Shoring Up Data Integrity Practices

Published on: 
Pharmaceutical Technology, Pharmaceutical Technology, May 2024, Volume 48, Issue 5
Pages: 33-34

Digital transformation is allowing for better handling, analysis, and protection of vast data collection.

Data are the biopharma industry’s most valuable asset today, which is prompting the industry to step up its measures to not only gather these data, but to protect them as well. In a conversation with Nathalie Batoux, product manager, Research Innovation, IDBS, Pharmaceutical Technology EuropeTM delved into the approaches the biopharma industry has taken to shore up data integrity protection.

A most valuable asset

PTE: Explain why data are the biopharma industry’s most valuable asset. The analogy is that there’s a gold rush for data (1); what does that mean?

Batoux (IDBS): With the current digital transformation happening in the biopharma industry, the industry has also seen the explosion of [tools such as] artificial intelligence (AI) and machine learning (ML). There is also a significant amount of data that exists now based on the products already on the market. With the explosion of AI and ML, people want to reuse the data that they have. So, instead of running new experiments, already existing data are being used; these historical data are very important. There are some new initiatives underway to review and repurpose existing drugs for other applications, thus, AI and ML are being used to review these already existing data. Not only is the biopharma industry producing a vast amount of new data, it also has its hands on a significant amount of historical data.

PTE: Describe the impact of this perception—this ‘gold rush’ for data—on data integrity. Has it led to a flurry of activity?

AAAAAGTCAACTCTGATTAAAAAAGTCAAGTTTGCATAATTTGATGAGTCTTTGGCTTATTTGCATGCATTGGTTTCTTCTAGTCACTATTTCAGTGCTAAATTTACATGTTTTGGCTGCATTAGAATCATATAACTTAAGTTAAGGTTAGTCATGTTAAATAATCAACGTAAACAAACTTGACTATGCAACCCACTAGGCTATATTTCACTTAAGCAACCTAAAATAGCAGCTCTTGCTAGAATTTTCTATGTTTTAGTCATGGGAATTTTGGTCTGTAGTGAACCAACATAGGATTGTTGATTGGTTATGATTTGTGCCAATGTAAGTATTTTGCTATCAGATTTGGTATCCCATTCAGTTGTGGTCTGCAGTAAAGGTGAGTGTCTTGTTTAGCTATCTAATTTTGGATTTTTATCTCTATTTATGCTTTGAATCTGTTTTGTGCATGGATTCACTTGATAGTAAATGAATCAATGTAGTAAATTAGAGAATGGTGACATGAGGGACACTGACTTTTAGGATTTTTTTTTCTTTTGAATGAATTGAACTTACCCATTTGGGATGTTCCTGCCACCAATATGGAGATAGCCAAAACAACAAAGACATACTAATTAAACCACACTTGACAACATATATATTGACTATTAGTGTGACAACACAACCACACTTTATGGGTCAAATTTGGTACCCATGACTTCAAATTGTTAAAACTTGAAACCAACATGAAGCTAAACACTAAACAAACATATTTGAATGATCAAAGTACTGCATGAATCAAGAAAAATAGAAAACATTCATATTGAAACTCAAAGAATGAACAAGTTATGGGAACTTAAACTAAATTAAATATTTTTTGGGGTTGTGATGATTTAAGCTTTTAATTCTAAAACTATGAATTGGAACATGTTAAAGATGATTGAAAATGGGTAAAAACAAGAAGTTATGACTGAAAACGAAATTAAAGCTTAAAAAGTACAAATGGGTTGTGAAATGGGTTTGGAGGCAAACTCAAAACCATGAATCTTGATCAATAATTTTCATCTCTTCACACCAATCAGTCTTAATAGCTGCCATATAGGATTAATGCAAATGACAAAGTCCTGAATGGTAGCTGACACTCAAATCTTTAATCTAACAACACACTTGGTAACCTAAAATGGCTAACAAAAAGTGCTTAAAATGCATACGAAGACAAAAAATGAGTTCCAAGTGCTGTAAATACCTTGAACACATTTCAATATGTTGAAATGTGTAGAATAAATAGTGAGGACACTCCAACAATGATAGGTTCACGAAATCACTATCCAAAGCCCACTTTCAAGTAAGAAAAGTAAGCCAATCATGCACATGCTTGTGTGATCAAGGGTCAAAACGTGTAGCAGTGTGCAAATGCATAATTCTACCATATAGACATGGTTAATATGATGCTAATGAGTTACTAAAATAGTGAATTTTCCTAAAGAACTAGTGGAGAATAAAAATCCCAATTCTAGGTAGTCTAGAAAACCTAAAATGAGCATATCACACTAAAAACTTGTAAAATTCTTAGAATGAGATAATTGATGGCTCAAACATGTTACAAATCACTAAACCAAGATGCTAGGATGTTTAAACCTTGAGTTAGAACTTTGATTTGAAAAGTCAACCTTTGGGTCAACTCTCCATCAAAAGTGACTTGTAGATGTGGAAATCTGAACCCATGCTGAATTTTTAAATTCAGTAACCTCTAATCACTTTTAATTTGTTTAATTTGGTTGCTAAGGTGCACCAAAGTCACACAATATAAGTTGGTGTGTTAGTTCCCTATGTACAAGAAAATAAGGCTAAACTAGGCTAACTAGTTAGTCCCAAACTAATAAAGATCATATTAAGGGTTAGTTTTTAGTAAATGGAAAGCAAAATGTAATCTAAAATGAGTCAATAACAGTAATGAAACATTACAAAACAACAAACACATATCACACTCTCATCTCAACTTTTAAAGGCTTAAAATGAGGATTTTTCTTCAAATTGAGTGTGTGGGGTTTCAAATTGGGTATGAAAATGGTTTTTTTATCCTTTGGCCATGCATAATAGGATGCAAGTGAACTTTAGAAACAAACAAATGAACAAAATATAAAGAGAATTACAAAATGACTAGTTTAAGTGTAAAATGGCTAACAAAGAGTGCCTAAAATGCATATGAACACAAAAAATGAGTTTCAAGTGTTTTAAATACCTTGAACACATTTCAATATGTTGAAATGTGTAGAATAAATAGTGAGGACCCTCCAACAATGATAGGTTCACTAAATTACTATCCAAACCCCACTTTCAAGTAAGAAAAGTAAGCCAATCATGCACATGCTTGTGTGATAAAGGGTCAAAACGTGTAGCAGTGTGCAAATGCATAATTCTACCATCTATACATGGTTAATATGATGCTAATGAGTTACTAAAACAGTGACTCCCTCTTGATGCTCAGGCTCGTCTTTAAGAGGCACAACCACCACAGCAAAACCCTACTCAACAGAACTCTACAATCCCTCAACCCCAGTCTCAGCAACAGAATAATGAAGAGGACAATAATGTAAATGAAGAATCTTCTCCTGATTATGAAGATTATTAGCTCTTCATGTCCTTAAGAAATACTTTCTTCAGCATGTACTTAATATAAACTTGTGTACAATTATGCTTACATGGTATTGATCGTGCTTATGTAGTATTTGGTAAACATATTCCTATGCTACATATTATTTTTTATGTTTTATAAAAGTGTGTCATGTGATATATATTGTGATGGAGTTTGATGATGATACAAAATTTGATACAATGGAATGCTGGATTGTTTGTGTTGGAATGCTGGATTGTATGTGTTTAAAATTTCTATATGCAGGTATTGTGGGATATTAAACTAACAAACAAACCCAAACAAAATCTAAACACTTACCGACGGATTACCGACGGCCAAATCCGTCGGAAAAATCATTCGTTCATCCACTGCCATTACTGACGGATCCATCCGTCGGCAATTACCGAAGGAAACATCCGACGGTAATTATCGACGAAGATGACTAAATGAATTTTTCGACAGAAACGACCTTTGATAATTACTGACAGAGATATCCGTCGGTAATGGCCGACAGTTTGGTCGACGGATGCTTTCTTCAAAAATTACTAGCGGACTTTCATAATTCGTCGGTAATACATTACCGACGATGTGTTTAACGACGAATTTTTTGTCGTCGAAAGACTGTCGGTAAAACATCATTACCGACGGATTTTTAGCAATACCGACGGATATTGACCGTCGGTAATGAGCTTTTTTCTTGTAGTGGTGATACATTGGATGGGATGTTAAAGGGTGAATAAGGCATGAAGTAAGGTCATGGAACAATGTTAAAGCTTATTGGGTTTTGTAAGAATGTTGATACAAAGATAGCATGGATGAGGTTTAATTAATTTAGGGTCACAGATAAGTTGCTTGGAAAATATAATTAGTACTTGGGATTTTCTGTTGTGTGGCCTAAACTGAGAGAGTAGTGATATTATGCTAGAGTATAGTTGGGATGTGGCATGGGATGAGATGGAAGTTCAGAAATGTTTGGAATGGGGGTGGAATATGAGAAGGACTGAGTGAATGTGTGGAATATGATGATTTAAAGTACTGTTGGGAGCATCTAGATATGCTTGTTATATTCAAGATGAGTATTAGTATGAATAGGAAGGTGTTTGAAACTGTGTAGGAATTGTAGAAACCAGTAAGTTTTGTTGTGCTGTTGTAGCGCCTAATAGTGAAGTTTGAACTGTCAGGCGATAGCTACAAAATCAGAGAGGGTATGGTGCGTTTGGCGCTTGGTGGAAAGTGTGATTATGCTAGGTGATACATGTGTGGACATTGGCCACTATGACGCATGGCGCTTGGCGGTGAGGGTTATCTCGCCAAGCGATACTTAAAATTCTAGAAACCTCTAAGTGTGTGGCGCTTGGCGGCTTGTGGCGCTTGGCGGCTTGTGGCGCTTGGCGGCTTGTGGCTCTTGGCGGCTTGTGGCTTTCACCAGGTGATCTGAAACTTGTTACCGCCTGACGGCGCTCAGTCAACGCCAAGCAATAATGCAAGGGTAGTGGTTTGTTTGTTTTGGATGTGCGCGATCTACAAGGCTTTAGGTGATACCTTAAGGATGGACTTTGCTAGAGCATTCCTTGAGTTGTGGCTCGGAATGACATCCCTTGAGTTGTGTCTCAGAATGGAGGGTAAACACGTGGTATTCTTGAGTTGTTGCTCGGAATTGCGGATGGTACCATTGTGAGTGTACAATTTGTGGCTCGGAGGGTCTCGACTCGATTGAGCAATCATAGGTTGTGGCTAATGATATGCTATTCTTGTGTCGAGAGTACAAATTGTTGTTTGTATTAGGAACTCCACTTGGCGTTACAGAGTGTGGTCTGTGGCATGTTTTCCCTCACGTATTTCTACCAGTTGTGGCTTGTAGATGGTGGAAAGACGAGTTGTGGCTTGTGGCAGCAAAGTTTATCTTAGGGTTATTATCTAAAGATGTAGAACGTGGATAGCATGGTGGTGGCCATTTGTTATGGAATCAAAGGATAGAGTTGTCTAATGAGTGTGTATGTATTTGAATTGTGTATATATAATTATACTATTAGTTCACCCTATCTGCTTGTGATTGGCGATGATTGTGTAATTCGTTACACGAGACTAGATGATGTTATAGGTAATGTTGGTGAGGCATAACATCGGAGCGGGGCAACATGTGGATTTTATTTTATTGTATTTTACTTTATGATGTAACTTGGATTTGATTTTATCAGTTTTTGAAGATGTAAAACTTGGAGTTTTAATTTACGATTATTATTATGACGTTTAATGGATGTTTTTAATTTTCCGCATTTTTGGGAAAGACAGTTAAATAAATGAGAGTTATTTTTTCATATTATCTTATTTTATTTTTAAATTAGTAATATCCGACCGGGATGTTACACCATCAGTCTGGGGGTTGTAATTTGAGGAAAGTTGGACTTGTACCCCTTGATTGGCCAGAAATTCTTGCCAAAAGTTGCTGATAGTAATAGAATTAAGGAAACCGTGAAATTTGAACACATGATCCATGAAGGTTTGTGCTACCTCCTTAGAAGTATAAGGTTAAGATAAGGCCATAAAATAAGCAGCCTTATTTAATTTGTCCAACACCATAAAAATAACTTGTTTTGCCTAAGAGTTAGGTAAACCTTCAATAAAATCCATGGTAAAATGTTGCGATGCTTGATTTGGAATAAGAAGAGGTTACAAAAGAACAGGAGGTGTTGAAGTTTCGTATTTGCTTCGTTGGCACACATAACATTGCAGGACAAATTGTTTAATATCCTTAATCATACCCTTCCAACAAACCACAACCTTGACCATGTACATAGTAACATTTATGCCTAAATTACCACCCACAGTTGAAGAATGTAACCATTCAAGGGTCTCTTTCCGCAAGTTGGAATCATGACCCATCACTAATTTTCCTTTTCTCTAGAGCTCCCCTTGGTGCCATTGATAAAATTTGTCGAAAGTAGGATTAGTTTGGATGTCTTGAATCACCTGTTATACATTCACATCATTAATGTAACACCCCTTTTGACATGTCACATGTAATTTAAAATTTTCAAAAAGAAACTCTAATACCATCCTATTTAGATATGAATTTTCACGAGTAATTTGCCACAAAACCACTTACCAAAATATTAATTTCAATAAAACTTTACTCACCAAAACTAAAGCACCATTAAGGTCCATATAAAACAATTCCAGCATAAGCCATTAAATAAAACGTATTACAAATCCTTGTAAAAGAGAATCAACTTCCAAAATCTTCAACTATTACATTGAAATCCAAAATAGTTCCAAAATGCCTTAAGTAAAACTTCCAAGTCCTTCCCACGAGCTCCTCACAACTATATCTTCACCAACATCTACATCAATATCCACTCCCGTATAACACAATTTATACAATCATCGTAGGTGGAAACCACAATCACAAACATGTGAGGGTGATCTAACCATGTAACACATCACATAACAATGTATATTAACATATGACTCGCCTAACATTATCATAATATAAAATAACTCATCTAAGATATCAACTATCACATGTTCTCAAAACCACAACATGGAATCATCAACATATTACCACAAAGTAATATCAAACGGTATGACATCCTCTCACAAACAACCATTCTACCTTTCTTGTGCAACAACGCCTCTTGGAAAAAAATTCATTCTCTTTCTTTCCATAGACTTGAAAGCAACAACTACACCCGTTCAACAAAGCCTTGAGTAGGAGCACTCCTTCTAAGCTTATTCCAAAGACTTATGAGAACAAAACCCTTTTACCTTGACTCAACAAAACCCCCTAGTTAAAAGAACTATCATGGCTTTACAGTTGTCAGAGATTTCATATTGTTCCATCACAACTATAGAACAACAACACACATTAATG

Batoux (IDBS): Yes, there is a flurry of activity. There are many startups that are proposing AI and ML to the biopharma industry, amongst other industries. There are initiatives, as I mentioned, around the repurposing of existing drugs using historical data at hand.

Data integrity practices to date

PTE: Can you discuss where data integrity practices in the biopharma industry are the strongest and where they are the weakest?

Batoux (IDBS): My perspective is to look at the evolution within the industry, and where we are now with digitalization, data integrity is getting much stronger. Looking at the practice of manually recording, or manually transcribing, data from one system to another, this is very much error prone. Whether intentionally or accidentally, errors are highly likely. If there is an error in the data, then any analysis conducted later on will be incorrect, and the decision-making using that data will not be good and will thus be counterproductive. This will cost money at the end of the day.


Good data integrity involves the use of more automated systems, using digital transformation where the system records the context around the results. For example, in an experiment, scientists—even though they are very well trained—are still human. There’s only a finite number of parameters that they can deal with. While a computer, or a series of computers, can record all sorts of things around the context. It’s as simple as the date and time of an experiment that might change the outcome, whether [the experiment] is done in the summer or winter. That is important as temperature and humidity conditions may affect the outcome.

The other advantage is that, with data digitally recorded, there is traceability, and most of the modern systems now have audit capabilities. [This makes it easier] to understand what has happened to generate that data, but also what has happened after the data has been generated—such as, has the data been transferred from one system to another? Having all that context, having this history, ensures that, in the first place, the data—that is, the data that will be used to train the models for ML or analysis, or for use by AI—will be of quality. [And that assurance comes from] all that context, all that history behind the data.